The pandemic wreaked havoc on the lives of children and teens for more than a year. But it may be the youngest students that the lockdowns damaged the most.
Childhood education experts agree that the difference between being a good student and poor student is found in early childhood education. When young children first enter either pre-school or kindergarten, tests show that there is no racial disparity between black and white kids. All children that age want to learn, are eager to learn.
But the pandemic short-circuited the education of many young children by denying them access to educational opportunities in many communities. Now, with the pandemic over, school districts are anticipating a huge influx of kindergarteners who may already be a year behind. That could cause unforeseen problems now and down the road in these children’s educational careers.
“The job of the kindergarten teacher just got a lot harder,” said Steven Barnett, senior co-director of the National Institute for Early Education Research at Rutgers University. He coauthored a report that found that the number of 4-year-olds participating in preschool fell from 71% before the pandemic to 54% during the pandemic, with poor children much less likely to attend in-person.
Kindergarten is not required in most states, and in normal times, parents sometimes “red-shirt” children who would be young for their kindergarten class to give them an extra year of developmental readiness. This year, even children nowhere near the cutoff age were held out of school because of health concerns and the disruptions caused by the pandemic.
The burden will fall on the teachers and it’s an open question whether pre-school and kindergarten teachers — usually the bottom of the rung as far as pay and benefits — can handle it.
In Orange County, Florida, there are estimates that the incoming kindergarten class will be 17% bigger than in fall 2020 and officials are planning a 5 1/2 week transition program this summer at some of its neediest schools.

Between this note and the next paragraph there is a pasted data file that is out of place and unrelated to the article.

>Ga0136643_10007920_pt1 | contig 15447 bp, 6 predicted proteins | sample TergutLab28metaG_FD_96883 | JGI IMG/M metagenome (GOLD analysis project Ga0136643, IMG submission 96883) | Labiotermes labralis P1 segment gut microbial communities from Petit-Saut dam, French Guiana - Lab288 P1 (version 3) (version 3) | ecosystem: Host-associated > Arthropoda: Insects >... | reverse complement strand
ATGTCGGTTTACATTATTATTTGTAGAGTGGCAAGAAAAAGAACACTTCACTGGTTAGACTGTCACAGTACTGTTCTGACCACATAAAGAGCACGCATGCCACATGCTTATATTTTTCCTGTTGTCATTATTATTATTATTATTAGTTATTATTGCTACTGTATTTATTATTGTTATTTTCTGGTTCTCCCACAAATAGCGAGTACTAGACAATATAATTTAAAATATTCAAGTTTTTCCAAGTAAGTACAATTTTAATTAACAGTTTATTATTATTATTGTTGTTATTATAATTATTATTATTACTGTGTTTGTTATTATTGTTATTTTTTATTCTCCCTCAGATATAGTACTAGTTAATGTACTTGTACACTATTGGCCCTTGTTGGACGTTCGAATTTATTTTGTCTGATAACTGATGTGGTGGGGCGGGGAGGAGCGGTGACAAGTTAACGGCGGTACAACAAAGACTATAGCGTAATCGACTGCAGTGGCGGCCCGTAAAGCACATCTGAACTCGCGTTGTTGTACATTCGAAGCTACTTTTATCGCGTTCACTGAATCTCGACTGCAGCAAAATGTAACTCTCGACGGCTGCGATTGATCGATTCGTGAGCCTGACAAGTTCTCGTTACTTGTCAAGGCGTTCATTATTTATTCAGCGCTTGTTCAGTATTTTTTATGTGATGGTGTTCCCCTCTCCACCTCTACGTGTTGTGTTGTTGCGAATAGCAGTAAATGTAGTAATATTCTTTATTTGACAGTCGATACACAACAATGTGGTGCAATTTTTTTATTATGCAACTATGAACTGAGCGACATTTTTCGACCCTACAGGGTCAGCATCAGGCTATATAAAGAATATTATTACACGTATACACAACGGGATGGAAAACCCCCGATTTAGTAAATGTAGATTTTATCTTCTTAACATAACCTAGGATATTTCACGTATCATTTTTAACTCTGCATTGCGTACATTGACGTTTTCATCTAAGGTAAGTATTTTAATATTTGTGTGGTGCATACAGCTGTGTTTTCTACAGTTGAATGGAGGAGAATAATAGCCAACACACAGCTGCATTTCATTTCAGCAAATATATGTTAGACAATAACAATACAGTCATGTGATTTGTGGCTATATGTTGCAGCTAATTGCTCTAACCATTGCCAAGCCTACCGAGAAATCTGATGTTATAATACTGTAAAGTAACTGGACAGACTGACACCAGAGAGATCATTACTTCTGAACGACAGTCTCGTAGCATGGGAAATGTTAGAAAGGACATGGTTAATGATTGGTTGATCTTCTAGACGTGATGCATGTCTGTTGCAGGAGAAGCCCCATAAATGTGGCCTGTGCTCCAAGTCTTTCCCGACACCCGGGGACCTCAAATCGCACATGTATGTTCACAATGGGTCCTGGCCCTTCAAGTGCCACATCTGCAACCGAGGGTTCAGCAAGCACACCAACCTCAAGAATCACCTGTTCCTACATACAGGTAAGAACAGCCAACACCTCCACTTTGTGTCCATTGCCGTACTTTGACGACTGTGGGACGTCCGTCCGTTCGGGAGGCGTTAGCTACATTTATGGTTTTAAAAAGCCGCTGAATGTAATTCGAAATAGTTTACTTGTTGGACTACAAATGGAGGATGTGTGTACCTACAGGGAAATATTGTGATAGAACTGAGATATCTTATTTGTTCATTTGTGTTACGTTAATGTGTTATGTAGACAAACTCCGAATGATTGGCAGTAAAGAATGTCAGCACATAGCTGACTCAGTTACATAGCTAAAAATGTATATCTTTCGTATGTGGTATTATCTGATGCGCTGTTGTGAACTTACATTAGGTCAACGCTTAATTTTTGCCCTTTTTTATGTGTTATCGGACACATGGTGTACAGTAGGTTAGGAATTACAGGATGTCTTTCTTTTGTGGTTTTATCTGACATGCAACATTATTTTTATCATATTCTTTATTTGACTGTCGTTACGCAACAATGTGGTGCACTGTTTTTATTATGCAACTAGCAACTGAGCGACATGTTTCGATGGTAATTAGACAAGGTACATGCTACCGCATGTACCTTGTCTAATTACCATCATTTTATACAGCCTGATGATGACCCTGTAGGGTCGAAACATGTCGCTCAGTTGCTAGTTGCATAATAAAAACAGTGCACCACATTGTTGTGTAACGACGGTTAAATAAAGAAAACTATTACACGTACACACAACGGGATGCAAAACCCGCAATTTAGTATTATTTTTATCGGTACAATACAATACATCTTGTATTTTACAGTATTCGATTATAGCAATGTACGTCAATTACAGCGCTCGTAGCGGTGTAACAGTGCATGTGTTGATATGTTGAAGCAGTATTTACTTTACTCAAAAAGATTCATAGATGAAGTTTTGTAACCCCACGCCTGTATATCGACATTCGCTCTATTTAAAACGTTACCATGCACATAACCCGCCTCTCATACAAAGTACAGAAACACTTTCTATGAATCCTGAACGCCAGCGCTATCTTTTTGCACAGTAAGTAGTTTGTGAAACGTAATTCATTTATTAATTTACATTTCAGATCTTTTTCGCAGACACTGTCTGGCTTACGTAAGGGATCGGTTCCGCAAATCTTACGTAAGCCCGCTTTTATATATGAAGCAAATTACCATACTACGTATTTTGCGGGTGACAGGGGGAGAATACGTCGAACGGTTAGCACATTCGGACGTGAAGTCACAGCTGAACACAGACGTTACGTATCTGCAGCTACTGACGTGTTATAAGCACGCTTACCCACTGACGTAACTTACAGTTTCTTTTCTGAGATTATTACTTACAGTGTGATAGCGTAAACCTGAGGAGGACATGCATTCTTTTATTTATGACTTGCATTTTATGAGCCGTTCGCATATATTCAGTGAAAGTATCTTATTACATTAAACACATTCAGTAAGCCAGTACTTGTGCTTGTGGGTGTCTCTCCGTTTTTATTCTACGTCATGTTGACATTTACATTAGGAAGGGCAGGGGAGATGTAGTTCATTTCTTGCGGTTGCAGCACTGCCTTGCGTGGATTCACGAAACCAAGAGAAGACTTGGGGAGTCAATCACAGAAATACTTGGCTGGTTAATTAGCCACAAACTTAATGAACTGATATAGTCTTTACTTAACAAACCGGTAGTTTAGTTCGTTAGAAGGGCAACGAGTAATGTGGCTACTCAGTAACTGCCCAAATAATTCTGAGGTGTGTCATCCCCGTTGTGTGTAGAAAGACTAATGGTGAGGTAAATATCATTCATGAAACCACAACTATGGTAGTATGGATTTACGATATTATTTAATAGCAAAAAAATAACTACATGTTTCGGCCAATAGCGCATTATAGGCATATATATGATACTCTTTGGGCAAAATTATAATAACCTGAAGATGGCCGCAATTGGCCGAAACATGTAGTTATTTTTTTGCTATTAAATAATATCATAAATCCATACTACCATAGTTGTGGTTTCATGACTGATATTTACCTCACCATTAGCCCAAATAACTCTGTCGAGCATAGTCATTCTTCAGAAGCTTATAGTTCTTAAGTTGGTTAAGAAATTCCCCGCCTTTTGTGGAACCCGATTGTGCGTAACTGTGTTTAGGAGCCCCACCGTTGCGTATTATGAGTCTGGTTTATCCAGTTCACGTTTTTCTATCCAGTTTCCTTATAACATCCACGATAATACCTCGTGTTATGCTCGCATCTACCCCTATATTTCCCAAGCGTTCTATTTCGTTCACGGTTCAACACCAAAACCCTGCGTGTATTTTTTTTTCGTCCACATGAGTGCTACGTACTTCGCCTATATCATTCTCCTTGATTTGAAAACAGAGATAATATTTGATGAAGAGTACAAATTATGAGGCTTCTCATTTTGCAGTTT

In Minnesota, the St. Paul district is anticipating nearly 22% more kindergartners than in fall 2020. The district plans to do testing over the summer to identify any special needs that have been missed, such as vision problems and speech delays, said Lori Erickson, a veteran kindergarten teacher who now coordinates the district’s pre-kindergarten program.
Most districts are receiving money from pandemic relief funds and plan to use it to jumpstart kindergarteners with summer educational programs. That will no doubt help with the transition, but the fact remains that there are millions of five- and six-year-old kids who are in danger of being left behind through no fault of their own.
“When people talk about learning loss and kids being behind, it won’t be a quick solution. That’s going to be a multi-year solution, but it will be solved,” said Albuquerque Public Schools Superintendent Scott Elder.
Perhaps the classes won’t be as large as feared. The pandemic may have turned many parents into homeschool advocates and perhaps more families than expected will opt for stay-at-home instruction for the youngest. Other parents see no problem with holding their children back a year. Since kindergarten is optional in many states, some parents may choose to skip kindergarten altogether.
But there’s no doubt when looking at the damage wrought by the pandemic, that the educational problems of America’s youngest students must be seen in the context of a lost opportunity.